- Inbunden (Hardback)
- Antal sidor
- 1st ed. 2016
- Palgrave Macmillan
- X, 192 p.
- 216 x 140 x 13 mm
- Antal komponenter
- 1 Hardback
- 386 g
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Beyond Headscarf Culture in Turkey's Retail Sector849Skickas inom 5-8 vardagar.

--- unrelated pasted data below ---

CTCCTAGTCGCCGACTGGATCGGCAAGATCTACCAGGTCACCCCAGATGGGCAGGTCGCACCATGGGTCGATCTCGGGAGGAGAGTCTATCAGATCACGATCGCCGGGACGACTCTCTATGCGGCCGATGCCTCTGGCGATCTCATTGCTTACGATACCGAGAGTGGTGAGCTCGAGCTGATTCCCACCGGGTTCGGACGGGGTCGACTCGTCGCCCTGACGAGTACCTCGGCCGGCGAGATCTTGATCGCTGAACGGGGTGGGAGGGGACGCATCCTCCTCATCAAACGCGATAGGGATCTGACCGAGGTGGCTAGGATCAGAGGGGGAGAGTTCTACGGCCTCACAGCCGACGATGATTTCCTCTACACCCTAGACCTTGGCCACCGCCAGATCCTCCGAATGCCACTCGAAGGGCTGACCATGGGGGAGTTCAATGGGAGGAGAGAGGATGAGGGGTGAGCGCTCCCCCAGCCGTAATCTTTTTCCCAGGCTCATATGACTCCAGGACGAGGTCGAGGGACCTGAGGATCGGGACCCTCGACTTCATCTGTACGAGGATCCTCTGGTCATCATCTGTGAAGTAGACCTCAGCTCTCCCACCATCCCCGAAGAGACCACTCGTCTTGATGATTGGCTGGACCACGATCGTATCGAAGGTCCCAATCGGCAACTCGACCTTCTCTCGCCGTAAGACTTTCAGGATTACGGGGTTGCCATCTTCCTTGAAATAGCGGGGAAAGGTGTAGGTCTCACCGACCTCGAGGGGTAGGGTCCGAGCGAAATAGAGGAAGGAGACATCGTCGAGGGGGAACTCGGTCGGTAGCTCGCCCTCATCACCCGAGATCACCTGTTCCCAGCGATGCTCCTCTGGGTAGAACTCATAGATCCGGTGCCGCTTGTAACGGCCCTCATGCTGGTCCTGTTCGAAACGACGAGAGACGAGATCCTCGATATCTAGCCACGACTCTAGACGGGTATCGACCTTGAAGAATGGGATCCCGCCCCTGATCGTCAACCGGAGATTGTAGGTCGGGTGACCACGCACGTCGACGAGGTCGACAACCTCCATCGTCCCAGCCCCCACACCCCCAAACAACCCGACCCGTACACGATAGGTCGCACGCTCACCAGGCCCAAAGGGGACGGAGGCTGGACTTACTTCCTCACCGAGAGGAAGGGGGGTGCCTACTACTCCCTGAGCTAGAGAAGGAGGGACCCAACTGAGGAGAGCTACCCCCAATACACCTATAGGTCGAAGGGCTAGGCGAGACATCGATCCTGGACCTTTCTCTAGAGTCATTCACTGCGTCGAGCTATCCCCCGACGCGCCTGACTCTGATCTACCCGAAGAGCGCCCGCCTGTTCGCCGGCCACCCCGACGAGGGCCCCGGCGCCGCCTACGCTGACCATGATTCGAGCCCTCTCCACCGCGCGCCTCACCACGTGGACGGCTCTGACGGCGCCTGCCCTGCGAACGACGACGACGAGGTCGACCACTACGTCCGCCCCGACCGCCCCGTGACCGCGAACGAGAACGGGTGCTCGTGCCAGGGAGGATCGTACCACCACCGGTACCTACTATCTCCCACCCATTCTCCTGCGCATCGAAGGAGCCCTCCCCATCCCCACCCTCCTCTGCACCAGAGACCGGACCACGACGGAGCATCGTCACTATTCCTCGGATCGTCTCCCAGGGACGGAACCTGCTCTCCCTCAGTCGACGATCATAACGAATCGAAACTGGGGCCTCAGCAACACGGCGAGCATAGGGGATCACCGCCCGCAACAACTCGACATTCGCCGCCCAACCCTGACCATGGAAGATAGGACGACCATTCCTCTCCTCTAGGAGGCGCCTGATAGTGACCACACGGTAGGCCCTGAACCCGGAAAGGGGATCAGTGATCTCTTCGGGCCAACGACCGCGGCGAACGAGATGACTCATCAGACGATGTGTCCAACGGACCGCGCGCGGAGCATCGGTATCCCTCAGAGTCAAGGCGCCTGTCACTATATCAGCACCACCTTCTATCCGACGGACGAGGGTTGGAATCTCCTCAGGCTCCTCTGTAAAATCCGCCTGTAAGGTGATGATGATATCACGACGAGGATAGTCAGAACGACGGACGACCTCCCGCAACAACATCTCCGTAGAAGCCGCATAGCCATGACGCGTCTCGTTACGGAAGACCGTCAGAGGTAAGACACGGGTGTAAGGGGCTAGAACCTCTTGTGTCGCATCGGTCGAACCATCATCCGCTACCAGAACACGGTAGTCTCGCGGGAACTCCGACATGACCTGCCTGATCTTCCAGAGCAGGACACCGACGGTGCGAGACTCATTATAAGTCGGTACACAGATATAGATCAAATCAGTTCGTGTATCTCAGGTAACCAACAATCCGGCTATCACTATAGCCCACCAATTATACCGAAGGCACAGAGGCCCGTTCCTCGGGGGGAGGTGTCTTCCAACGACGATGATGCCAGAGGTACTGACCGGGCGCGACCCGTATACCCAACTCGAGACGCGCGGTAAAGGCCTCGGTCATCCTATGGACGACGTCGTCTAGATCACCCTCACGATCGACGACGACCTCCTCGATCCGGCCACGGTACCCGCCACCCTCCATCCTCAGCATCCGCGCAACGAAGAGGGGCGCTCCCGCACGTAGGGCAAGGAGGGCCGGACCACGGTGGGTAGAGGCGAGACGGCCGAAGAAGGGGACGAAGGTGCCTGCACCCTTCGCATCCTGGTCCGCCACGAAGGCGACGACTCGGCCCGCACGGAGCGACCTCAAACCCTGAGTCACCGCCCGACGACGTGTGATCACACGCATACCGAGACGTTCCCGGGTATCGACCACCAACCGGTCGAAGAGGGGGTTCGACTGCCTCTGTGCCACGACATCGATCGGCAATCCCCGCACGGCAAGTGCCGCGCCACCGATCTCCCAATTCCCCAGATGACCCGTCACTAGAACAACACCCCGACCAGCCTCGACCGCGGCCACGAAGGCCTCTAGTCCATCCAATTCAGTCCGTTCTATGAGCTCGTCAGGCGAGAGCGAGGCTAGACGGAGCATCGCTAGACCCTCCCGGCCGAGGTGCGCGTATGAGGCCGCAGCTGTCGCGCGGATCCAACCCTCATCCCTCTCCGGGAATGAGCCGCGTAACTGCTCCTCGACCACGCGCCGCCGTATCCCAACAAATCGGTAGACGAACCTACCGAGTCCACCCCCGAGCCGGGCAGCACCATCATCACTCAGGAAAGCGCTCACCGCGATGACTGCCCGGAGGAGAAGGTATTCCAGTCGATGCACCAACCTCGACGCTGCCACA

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The headscarf issue draws a great deal of public and academic attention in Turkey, yet the debate largely unfolds within the contours of the discussions over modernization, Westernization, and the Islamic / secular divide. Rarely is there a discussion about how the connotations of the headscarf shift across cleavages of class and status among women wearing it. Instead, the headscarf is typically portrayed as a symbol of Islamic identity, a 'cover' that brackets social inequalities other than those based on a supposed 'clash of identities.' This study looks beyond these contours by contextualizing the headscarf discussion in an insecure and low-status private sector labor market - namely, retail sales. Based on in-depth interviews, focus groups with lower-middle-class saleswomen with headscarves, and ethnographic study in five cities of Turkey, this book argues that the meanings of the headscarf are continuously negotiated within the quest for social and economic security.